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Freeze!The Grassroots Movement to Halt the Arms Race and End the Cold War$
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Henry Richard, III Maar

Print publication date: 2022

Print ISBN-13: 9781501760884

Published to Cornell Scholarship Online: May 2022

DOI: 10.7591/cornell/9781501760884.001.0001

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From the Streets to the Pulpit

From the Streets to the Pulpit

The Catholic Challenge to the Arms Race

(p.70) Chapter 3 From the Streets to the Pulpit

Henry Richard Maar III

Cornell University Press

This chapter examines how the National Conference of Catholic Bishops (NCCB, which later became the United States Conference of Catholic Bishops, USCCB) provided the moral backbone to the Freeze movement after debating and publishing a pastoral letter that condemned the arms race and lent support to the campaign. This created a major dilemma for the Reagan administration in that whereas it could publicly dismiss members of the broader antinuclear movement as “freezeniks” or “unilateral disarmers,” using the same terms to describe Catholic bishops could potentially alienate Catholic voters—a major voting bloc. To fend off critics, the administration pushed a new image of the president struggling with the morality of nuclear war, just as the Catholic bishops were. In so doing, it managed to evade the bishops' serious criticisms. In the larger picture, the bishops' intervention in the public dialogue surrounding the arms race underscored how the Reagan administration engaged its arms control critics and subsequently the Freeze movement.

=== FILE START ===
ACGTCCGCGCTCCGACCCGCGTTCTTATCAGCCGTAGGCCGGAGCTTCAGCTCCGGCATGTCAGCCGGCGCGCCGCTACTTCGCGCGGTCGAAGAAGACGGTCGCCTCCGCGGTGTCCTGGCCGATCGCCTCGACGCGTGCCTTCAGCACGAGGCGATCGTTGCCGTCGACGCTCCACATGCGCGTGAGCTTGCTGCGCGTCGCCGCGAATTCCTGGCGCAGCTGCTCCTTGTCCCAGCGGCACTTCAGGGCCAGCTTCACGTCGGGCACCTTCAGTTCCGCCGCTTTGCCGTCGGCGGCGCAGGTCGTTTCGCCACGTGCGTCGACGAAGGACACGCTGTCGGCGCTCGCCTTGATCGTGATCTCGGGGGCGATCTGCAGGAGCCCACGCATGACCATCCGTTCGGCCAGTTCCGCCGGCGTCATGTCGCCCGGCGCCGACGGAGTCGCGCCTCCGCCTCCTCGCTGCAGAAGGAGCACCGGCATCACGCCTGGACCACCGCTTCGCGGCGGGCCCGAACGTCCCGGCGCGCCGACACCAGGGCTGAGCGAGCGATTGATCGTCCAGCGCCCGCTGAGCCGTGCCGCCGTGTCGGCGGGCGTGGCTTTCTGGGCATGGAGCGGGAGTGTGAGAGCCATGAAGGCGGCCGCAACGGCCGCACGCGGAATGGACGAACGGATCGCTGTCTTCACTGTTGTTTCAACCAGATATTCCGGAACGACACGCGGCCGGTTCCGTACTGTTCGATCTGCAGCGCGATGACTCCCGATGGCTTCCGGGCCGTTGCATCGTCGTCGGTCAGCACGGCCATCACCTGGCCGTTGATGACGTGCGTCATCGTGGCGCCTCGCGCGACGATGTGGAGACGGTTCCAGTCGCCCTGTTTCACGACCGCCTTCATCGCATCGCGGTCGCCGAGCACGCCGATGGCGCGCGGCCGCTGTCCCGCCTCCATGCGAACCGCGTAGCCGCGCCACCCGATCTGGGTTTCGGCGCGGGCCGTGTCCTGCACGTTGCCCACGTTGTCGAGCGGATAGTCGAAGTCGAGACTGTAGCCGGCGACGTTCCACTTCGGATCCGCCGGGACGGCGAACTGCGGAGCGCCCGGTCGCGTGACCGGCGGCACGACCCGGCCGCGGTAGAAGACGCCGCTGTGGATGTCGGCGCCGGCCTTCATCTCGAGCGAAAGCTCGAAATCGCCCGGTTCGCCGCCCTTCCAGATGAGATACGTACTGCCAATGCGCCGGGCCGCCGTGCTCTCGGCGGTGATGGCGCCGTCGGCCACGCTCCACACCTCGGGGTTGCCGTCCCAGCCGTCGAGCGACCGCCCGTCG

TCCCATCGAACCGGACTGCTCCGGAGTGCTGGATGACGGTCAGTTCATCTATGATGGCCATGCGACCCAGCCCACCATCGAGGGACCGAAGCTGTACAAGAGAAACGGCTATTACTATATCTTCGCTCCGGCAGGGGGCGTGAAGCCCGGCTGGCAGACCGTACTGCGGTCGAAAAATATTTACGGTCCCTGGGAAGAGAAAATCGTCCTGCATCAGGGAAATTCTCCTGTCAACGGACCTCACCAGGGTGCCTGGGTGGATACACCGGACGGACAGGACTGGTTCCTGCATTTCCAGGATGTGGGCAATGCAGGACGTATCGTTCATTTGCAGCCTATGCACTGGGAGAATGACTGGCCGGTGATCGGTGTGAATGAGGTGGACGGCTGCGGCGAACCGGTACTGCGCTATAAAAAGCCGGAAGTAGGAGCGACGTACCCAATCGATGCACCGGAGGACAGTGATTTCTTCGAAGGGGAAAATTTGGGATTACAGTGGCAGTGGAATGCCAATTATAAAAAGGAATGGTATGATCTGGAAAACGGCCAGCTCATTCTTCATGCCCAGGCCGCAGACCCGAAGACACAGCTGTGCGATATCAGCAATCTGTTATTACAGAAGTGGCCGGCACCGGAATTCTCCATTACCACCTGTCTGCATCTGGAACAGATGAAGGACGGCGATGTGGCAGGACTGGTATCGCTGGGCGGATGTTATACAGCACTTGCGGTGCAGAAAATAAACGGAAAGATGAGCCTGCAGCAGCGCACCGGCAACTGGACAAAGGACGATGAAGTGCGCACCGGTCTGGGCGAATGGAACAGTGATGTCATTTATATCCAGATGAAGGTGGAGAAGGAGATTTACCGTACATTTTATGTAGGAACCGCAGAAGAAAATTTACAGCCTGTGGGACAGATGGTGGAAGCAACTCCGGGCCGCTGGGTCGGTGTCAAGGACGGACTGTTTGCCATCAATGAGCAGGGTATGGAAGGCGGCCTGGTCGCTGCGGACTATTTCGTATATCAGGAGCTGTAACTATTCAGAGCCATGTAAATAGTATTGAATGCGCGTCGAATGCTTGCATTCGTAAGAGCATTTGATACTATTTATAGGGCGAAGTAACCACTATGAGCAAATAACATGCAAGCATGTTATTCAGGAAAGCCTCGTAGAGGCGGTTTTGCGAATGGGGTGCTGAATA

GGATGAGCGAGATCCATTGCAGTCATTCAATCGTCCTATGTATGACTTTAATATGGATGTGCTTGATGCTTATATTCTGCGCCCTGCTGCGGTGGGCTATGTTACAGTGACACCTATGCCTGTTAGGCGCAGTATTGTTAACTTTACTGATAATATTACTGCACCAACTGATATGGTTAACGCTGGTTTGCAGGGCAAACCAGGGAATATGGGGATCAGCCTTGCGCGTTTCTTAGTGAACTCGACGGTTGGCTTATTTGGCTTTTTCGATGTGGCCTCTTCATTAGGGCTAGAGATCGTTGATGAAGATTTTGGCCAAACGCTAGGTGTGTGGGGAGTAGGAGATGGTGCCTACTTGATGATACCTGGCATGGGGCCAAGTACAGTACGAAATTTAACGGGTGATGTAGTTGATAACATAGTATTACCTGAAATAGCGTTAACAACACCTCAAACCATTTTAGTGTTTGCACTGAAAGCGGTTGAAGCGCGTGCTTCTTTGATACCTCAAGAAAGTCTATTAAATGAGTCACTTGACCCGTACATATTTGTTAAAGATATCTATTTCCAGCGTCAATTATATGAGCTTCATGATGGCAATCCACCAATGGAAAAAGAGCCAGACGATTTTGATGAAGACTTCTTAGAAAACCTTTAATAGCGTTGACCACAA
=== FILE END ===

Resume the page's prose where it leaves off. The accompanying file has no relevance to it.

Keywords:   Catholic bishops, Freeze movement, arms race, Reagan administration, antinuclear movement, Catholic voters, arms control

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